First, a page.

This review page is supported in part by the sponsors whose ad banners are displayed below

This review first appeared in the October 2011 issue of hi-end hifi magazine of Germany. You can also read this review of the North Star Design Essensio plus in its original German version. We publish its English translation in a mutual syndication arrangement with the publishers. As is customary for our own reviews, the writer's signature at review's end shows an e-mail address should you have questions or wish to send feedback. All images contained in this review are the property of fairaudio or North Star Design - Ed.

: Ralph Werner
Sources: Luxman D-05
Preamplifier: Octave HP300
Power amp: Electrocompaniet AW180
Loudspeakers: Ascendo System F, Thiel SCS4
Review component retail: €1.590

Though North Star Design doesn’t sound specifically southern, the firm does stem from near Pisa to make a good fit with German hifi importer Friends of Audio’s portfolio who specializes in Italian products – north Italian products in fact. With Mastersound amplification, Diapason speakers and Basso Continuo racks, there’d been a vacancy for source components. And digital converters happen to be a core competency for North Star. Their latest model is the Essensio Plus, an asynchronous USB DAC which makes it a hot sample in an even hotter component category. North Star has been around for about 12 years. Whoda thunk at the end of the 90s that digital-to-analog converters would experience a massive renaissance? Hifi extremists of that day swore by separate transport/DAC combos which obviously included a converter (North Star still maintains spinners in the present portfolio). Then there was the quaint notion that an aged CD player with digital output could be resurrected as a dedicated transport. I never completely bought into that scheme but never mind that. Who pimps out a CD player today?

Anything that spins is more likely to be a hard rather than silver disc. The second coming of the converters is thus simply due to the desire to extract the best sonics from computer sources. This segues neatly into the North Star Essensio Plus under review whose 30 x 17 x 7cm WxDxH dimensions don’t occupy the full rack width but do rather exceed the footprint of the popular Benchmark Media DAC1. The North Star offers six digital inputs of which 5 are S/PDIF—2 x coax, 3 x Toslink—and one is the already mentioned USB socket. Max data density is 24/192 for coax, 24/96 for optical, 32/192 for USB. The analog output occurs via RCA as XLRs remain reserved for the next-up model USBdac32. The business end rounds out with the power IEC and mains switch.

The fascia is equally orderly - a stand-by knob left, volume control right, in-between the display bracketed by six vertical LEDs on either side to confirm chosen input and sampling frequency. A push on the stand-by button and vampires and other night dwellers might need to reach for their sun glasses. Let’s simply say that nobody will complain about any illegible display here. Beneath the bright figure indicating volume lives a 6.3mm headphone socket. And that covers the essensios 'cept for black or silver trim, the latter also available Jeff Roland-style wavy. While I found that particularly attractive, the company reports that it sells the least. There’s simply no arguing with personal tastes.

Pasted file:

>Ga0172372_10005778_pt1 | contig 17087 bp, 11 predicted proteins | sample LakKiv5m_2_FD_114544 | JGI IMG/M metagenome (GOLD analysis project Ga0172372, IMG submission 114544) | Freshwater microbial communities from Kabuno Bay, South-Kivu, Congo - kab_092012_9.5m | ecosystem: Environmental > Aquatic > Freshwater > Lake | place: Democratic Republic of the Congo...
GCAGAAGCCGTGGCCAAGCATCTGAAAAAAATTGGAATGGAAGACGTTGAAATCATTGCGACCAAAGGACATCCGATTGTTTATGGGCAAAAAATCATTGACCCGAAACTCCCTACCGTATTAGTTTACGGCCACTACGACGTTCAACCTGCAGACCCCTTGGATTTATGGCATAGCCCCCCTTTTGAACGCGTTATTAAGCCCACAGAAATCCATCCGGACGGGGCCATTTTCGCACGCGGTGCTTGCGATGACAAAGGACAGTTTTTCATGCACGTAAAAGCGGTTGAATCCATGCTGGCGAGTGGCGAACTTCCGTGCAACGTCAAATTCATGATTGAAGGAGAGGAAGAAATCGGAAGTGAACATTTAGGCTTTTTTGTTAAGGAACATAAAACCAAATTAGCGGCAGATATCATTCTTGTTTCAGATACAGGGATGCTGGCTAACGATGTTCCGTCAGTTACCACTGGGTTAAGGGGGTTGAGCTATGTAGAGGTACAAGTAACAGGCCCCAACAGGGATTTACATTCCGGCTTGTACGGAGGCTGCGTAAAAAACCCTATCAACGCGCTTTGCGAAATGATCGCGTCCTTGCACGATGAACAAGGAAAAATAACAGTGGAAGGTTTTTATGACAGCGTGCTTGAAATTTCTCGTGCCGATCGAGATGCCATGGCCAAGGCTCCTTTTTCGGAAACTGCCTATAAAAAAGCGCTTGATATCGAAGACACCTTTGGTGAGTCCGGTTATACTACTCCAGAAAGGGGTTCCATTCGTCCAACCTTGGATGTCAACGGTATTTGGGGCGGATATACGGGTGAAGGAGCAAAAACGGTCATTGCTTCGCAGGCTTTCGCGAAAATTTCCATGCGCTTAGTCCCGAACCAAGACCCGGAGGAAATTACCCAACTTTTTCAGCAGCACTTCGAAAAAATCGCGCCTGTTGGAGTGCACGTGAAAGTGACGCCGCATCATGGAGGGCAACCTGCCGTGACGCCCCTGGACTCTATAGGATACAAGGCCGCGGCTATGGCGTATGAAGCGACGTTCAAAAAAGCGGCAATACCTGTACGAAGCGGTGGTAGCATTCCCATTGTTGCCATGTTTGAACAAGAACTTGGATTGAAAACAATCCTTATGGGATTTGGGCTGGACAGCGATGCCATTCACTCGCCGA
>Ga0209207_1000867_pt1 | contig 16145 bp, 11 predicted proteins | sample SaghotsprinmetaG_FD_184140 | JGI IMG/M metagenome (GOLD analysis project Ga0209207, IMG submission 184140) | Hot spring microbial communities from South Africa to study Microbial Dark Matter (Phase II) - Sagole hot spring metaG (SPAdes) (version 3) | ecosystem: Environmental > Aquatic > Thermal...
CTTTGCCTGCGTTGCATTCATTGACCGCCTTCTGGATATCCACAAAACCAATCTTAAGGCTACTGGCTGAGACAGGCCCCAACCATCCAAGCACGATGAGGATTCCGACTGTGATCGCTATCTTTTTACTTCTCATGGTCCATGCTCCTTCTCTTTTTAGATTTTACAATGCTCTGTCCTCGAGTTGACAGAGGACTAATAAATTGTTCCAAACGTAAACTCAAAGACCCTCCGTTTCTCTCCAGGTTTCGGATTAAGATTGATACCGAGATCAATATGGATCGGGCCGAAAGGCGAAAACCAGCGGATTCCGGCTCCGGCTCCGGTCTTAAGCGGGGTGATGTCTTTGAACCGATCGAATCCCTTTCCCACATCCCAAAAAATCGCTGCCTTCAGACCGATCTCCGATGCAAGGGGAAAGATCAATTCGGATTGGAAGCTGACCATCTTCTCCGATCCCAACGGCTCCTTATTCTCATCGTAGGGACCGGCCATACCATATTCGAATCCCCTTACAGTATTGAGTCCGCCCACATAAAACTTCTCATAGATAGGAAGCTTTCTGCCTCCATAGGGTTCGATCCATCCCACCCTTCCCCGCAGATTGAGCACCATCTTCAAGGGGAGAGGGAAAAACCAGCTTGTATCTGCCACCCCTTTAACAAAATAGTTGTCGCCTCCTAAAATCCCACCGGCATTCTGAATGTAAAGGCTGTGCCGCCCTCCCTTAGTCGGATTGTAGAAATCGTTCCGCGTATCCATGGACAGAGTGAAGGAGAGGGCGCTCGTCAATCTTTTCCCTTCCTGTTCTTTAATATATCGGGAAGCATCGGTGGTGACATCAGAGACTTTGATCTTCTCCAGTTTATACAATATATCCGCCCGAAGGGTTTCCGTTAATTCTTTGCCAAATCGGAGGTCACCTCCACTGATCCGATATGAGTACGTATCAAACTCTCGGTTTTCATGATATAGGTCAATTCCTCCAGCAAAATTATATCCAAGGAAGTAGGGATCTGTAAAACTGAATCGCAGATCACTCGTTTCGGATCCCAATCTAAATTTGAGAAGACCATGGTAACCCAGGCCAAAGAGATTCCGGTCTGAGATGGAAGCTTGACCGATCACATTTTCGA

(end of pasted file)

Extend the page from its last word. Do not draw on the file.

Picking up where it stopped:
The included metal remote controls the variable output voltage, mute and input switching. Attenuation occurs in the analog and digital domains. One first sets the max output to 1, 2 or 4 volts without invoking on-chip digital attenuation. This occurs by holding down the volume control button in stand-by for two seconds. This pulls up the necessary menu as a letter/number combo from which one selects by rotating the volume control. One can bypass attenuation altogether (D), set the main output to work solo (A) or with headphone socket (AH) whilst figures 0, 1 and 2 (not completely intuitive) select the desired output voltage. In this scheme AH2 has both outputs active at a max 4 volts. Should you question the rationale behind this convention, remember that the converter chip handles 0.5-step attenuation in the digital domain. This eventually incurs resolution decimation by about one bit for every 6dB.

That makes it advisable to set the max output voltage as low as practical relative to amplifier gain, room size and desired listening levels to minimize the amount of digital attenuation for fine adjustments. North Star of course adds that their 32-bit/192kHz data processing delays the onset of where digital volume digs audibly into resolving power. The basic upshot is, why run a 2V-out DAC when 0.6V are happily sufficient only to throw the rest away digitally? Though far from esoteric or complicated, this solution is quite trick. It harvests precision digital attenuation—North Star claims zero balance issues even at low levels plus a constant low output impedance to make amplifiers happy—whilst avoiding resolution decimation.

Since the Essensio Plus USB protocol works in async mode, a few explanations on the subject seem à propos. The most practical advantage of USB lies in the ‘U for universal’. It’s the most common most widely adopted and thus universally available computer interface fitted to pretty much all PCs and laptops extant. That said, it’s not a dedicated audio interface. It shares duties with printers, modems, backup devices, keyboards, mice and sundry office/work appliances. Hence audiophiles are concerned how to best make use of USB for their purposes.